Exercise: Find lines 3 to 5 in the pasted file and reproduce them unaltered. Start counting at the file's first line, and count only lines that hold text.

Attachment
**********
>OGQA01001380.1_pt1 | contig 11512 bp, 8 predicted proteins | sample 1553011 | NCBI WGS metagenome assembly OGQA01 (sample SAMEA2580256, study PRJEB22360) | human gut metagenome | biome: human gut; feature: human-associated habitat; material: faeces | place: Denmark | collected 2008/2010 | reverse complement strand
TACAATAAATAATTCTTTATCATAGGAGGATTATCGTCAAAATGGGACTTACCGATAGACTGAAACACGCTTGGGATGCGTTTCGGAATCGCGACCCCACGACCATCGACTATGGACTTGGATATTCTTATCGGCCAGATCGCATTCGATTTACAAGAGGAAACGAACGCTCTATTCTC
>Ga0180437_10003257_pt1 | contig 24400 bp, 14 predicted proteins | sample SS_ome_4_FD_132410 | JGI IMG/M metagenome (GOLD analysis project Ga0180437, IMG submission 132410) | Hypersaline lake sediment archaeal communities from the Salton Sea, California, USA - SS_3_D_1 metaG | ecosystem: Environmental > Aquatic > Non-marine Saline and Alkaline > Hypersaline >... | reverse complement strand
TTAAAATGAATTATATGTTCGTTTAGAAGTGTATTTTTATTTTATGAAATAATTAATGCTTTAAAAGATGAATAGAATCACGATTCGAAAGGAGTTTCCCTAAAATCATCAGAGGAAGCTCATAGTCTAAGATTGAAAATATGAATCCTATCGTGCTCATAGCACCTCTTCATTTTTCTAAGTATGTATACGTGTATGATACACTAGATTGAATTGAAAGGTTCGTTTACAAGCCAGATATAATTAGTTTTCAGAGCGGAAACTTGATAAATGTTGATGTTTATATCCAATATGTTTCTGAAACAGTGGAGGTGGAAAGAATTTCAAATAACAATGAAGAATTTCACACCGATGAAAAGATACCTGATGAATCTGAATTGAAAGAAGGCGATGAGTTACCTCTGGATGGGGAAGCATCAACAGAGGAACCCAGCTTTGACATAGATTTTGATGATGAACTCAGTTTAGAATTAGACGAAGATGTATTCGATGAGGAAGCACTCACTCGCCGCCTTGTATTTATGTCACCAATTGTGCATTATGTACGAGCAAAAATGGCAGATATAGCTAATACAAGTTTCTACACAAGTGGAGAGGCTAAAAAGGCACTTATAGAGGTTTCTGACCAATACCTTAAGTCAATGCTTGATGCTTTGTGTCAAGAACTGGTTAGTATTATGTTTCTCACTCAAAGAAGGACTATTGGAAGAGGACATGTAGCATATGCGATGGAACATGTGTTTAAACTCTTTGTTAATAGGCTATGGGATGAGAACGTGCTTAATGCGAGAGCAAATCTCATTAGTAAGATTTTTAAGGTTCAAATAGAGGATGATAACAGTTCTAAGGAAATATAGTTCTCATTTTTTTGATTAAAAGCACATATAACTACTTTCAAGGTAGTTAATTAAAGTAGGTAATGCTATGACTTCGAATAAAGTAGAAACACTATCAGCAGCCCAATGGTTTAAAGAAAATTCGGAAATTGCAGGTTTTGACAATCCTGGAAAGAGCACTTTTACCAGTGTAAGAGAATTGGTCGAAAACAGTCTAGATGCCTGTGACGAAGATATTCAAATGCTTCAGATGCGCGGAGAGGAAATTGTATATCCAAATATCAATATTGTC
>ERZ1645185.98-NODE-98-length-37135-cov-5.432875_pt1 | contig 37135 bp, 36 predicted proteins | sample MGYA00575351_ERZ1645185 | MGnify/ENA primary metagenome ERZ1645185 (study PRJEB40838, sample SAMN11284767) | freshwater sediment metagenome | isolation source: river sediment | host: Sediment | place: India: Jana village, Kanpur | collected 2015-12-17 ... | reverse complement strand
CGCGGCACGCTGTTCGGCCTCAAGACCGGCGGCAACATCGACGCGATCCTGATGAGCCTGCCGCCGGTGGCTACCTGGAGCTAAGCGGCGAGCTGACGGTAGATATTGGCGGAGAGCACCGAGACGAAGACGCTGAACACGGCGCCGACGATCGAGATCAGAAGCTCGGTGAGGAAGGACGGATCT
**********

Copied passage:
>Ga0180437_10003257_pt1 | contig 24400 bp, 14 predicted proteins | sample SS_ome_4_FD_132410 | JGI IMG/M metagenome (GOLD analysis project Ga0180437, IMG submission 132410) | Hypersaline lake sediment archaeal communities from the Salton Sea, California, USA - SS_3_D_1 metaG | ecosystem: Environmental > Aquatic > Non-marine Saline and Alkaline > Hypersaline >... | reverse complement strand
TTAAAATGAATTATATGTTCGTTTAGAAGTGTATTTTTATTTTATGAAATAATTAATGCTTTAAAAGATGAATAGAATCACGATTCGAAAGGAGTTTCCCTAAAATCATCAGAGGAAGCTCATAGTCTAAGATTGAAAATATGAATCCTATCGTGCTCATAGCACCTCTTCATTTTTCTAAGTATGTATACGTGTATGATACACTAGATTGAATTGAAAGGTTCGTTTACAAGCCAGATATAATTAGTTTTCAGAGCGGAAACTTGATAAATGTTGATGTTTATATCCAATATGTTTCTGAAACAGTGGAGGTGGAAAGAATTTCAAATAACAATGAAGAATTTCACACCGATGAAAAGATACCTGATGAATCTGAATTGAAAGAAGGCGATGAGTTACCTCTGGATGGGGAAGCATCAACAGAGGAACCCAGCTTTGACATAGATTTTGATGATGAACTCAGTTTAGAATTAGACGAAGATGTATTCGATGAGGAAGCACTCACTCGCCGCCTTGTATTTATGTCACCAATTGTGCATTATGTACGAGCAAAAATGGCAGATATAGCTAATACAAGTTTCTACACAAGTGGAGAGGCTAAAAAGGCACTTATAGAGGTTTCTGACCAATACCTTAAGTCAATGCTTGATGCTTTGTGTCAAGAACTGGTTAGTATTATGTTTCTCACTCAAAGAAGGACTATTGGAAGAGGACATGTAGCATATGCGATGGAACATGTGTTTAAACTCTTTGTTAATAGGCTATGGGATGAGAACGTGCTTAATGCGAGAGCAAATCTCATTAGTAAGATTTTTAAGGTTCAAATAGAGGATGATAACAGTTCTAAGGAAATATAGTTCTCATTTTTTTGATTAAAAGCACATATAACTACTTTCAAGGTAGTTAATTAAAGTAGGTAATGCTATGACTTCGAATAAAGTAGAAACACTATCAGCAGCCCAATGGTTTAAAGAAAATTCGGAAATTGCAGGTTTTGACAATCCTGGAAAGAGCACTTTTACCAGTGTAAGAGAATTGGTCGAAAACAGTCTAGATGCCTGTGACGAAGATATTCAAATGCTTCAGATGCGCGGAGAGGAAATTGTATATCCAAATATCAATATTGTC
>ERZ1645185.98-NODE-98-length-37135-cov-5.432875_pt1 | contig 37135 bp, 36 predicted proteins | sample MGYA00575351_ERZ1645185 | MGnify/ENA primary metagenome ERZ1645185 (study PRJEB40838, sample SAMN11284767) | freshwater sediment metagenome | isolation source: river sediment | host: Sediment | place: India: Jana village, Kanpur | collected 2015-12-17 ... | reverse complement strand